[Image: n5xtbw09l.jpg]

CLICK HERE to see the same diagram in a higher resolution.

A few things to note:

1) Use shielded wire for the connection of lug 2 of the Gain pot (VR1) lug to the turret board (R8). Use the same technique as with the shielded wire you just added to the input socket, but this time you will attach and solder the shield to lug 3 of the Gain pot.

2) The Bypass switch (S2) is also included here because it makes/breaks the connection of the Middle pot (VR4) to ground. For the two black wires for this switch, use the black solid insulated wire - it's much easier to get into the solder lugs (see the tip below).

3) When soldering to the long row of solder lugs and turrets with many wires that cross each other, be VERY careful not to accidentally burn through the wires that you've already added.
- - Quote -
barry (Administrator) 12-30-2013 at 10:37 PM.
Post: #4
Soldering with mini-toggle switches
The mini-toggle switches used for the Boost and Bypass functions are small enough to look right on the amplifier's front panel, but that means they're small and fiddly to work with inside the chassis! Here are some tips for success:

1) It’s sometimes easier to wire them up out of the chassis, as with the Input socket

2) The solder lugs are too small for the full diameter of the stranded wire, and worse still, the solder lugs are so close that it's very easy to get an accidental short with a loose strand of wire For this reason, I've supplied thinner solid insulated wire - use the black wire for the Bypass switch.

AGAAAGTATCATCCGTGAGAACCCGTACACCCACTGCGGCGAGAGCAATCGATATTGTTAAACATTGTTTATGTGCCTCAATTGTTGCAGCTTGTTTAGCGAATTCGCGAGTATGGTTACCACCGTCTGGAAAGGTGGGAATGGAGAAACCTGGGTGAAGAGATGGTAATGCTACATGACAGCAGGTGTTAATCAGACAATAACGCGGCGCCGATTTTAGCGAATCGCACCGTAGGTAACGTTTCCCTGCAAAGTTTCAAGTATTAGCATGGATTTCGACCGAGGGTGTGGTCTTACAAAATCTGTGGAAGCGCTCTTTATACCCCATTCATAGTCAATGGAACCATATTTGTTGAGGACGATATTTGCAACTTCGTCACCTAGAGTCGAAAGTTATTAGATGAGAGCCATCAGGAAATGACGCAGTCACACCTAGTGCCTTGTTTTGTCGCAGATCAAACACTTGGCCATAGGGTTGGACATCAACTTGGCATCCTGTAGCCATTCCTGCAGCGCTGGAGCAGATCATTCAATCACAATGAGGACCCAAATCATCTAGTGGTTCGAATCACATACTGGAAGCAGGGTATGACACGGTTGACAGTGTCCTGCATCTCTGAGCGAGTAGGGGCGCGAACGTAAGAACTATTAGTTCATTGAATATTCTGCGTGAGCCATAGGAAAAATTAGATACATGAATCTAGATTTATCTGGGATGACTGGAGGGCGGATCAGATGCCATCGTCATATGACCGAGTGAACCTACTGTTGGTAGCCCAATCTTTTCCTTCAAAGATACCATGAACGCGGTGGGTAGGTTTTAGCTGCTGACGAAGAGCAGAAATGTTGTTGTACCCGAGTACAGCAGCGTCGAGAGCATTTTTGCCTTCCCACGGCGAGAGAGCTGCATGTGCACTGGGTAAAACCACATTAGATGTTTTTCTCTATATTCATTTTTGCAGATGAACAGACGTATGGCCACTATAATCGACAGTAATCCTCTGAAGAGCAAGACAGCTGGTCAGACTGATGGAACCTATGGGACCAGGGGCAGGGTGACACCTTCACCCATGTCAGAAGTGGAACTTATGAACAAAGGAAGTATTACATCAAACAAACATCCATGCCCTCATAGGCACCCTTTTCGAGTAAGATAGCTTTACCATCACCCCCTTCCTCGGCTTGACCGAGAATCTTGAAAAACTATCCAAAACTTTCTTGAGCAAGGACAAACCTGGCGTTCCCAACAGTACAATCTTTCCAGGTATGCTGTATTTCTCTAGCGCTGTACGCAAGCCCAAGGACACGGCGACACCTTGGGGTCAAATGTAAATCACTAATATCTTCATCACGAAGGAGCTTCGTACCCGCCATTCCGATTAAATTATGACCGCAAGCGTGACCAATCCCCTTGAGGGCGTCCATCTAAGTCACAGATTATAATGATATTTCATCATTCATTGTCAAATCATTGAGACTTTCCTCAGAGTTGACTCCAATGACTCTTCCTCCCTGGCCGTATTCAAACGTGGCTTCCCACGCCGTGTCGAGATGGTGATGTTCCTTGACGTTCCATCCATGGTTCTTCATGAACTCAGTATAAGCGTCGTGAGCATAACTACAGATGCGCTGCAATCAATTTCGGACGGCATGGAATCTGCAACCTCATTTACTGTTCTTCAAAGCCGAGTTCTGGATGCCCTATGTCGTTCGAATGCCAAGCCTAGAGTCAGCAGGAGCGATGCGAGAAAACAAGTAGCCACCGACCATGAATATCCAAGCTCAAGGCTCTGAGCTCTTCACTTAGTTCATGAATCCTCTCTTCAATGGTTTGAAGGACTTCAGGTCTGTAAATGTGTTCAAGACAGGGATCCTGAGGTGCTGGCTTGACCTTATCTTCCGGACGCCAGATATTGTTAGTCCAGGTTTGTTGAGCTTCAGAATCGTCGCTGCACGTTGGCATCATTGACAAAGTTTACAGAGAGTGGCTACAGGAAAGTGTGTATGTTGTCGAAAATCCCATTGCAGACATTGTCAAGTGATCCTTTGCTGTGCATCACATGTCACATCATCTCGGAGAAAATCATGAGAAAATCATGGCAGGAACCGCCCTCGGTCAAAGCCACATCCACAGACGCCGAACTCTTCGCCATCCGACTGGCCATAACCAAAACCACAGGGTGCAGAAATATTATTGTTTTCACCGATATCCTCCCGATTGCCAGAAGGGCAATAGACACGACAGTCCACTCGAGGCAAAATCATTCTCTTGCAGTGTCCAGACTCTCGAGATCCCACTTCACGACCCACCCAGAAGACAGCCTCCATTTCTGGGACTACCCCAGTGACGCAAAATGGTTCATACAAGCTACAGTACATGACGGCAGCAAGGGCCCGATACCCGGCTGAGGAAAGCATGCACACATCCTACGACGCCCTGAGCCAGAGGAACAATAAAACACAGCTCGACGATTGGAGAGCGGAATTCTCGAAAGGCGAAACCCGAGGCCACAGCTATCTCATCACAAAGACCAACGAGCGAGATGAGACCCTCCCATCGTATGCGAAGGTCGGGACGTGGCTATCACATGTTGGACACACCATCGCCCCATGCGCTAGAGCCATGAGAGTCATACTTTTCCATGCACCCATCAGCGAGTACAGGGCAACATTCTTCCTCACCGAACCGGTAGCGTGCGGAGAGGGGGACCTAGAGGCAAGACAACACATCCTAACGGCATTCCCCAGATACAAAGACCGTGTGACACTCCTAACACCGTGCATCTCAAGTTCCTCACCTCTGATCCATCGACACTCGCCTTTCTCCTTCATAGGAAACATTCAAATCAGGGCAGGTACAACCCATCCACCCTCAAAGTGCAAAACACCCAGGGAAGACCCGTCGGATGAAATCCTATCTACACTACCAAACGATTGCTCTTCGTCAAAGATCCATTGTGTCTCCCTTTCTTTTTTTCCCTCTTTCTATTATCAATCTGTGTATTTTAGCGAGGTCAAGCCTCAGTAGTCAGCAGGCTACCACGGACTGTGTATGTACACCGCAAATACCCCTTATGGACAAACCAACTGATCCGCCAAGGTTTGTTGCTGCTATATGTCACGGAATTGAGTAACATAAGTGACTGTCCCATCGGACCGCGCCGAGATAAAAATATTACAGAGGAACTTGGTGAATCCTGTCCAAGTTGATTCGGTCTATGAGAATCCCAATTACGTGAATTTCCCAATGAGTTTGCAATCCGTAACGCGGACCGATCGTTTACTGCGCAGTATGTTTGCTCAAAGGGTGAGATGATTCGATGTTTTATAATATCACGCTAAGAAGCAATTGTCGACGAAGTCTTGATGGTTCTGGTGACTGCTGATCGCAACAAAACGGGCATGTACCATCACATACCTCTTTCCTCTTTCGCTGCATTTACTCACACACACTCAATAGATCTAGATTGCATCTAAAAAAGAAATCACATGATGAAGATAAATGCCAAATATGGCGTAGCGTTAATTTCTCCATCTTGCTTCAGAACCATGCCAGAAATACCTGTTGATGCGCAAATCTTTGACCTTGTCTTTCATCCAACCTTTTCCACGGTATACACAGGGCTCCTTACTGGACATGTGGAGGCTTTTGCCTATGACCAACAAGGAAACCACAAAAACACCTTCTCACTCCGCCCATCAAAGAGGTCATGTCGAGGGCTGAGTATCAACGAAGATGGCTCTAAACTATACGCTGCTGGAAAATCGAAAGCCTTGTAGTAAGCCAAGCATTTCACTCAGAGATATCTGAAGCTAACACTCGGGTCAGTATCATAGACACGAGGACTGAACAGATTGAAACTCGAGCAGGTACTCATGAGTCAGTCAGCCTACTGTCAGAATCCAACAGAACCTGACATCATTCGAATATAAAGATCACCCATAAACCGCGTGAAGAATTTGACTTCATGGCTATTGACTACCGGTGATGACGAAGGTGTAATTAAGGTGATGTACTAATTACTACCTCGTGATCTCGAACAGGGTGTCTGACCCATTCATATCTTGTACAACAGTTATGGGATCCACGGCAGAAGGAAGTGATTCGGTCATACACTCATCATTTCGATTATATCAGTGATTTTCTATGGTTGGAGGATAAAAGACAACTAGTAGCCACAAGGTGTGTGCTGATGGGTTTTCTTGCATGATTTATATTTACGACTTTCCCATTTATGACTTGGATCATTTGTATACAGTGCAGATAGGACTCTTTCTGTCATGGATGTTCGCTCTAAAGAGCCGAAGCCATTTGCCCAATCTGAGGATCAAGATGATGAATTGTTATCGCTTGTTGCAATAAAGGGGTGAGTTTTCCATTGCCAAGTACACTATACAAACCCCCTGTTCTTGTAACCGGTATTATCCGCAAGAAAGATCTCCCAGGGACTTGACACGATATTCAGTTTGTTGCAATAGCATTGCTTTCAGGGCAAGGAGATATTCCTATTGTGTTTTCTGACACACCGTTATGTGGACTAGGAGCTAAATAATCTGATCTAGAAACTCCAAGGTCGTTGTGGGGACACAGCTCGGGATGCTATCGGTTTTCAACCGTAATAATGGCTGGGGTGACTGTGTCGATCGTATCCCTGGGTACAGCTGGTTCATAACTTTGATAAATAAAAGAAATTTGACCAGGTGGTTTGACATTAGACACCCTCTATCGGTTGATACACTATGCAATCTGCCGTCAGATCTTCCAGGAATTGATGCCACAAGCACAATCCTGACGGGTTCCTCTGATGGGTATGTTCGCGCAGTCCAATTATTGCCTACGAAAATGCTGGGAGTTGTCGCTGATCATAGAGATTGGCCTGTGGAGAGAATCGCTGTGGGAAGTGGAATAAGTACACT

3) The plastic bodies of mini-toggle switches are vulnerable to excessive heat – if you apply the soldering iron for too long, the heat will transfer to the plastic which will deform and ruin the switch. The thinner wire absorbs less heat and therefore requires a shorter soldering time.

4) Solder the two black wires at the Bypass switch FIRST, then mount the switch in the chassis, and then trim and solder the other ends of these wires at their destinations (lug 3 of the Middle pot and lug 3 of the Master pot)

[Image: n5xtbw10.jpg]
- - Quote -
barry (Administrator) 12-30-2013 at 10:42 PM.
Post: #5
Connecting the Boost switch
The technique you've applied to the Bypass switch is even more important for the Boost switch (S1), because it has six lugs instead of two! But take the same approach and it will work out just fine.

Once again, for clarity I have hidden all other wires so that you can concentrate on the wires and connections we're making here.

First, add a black wire that connects both centre lugs at one end and connects to the turret shown here.

[Image: n5xtbw11.jpg]

Now add two orange wires and two brown wires to the remaining four lugs of the switch. If necessary, use a magnifying glass to check that all wires are separate and there are no shorts from one lug to another.

Connect the other ends of these four wires to the turrets shown here. The orange ones connect to the 1uF capacitors and the brown ones connect to the 47uF capacitors.

[Image: n5xtbw12.jpg]
- - Quote -
barry (Administrator) 01-19-2014 at 01:38 AM.
Post: #6
At this point, your main turret board and its wiring should look like this:

[Image: n5xtbw13.jpg]
- - Quote -
barry (Administrator) 01-20-2014 at 04:54 AM.
Post: #7
Direct links to reference diagrams
This guide is written in several sections, ranging from a basic description of the N5X to very detailed instructions on how to build each and every part of the amplifier. I recommend following it step-by-step and paying attention to the tips and suggestions.

However, if you're an experienced amp builder, you may just want to dive into the build and do it your own way. To make that easier - and for easy reference for all builders - this, the last entry on each page, lists the important reference diagrams:

* Schematic
* Power supply board
* Main board
* Finished layout
- - Quote -
barry (Administrator) 01-20-2014 at 06:07 AM.
Post: #8
- - Quote -
Post Reply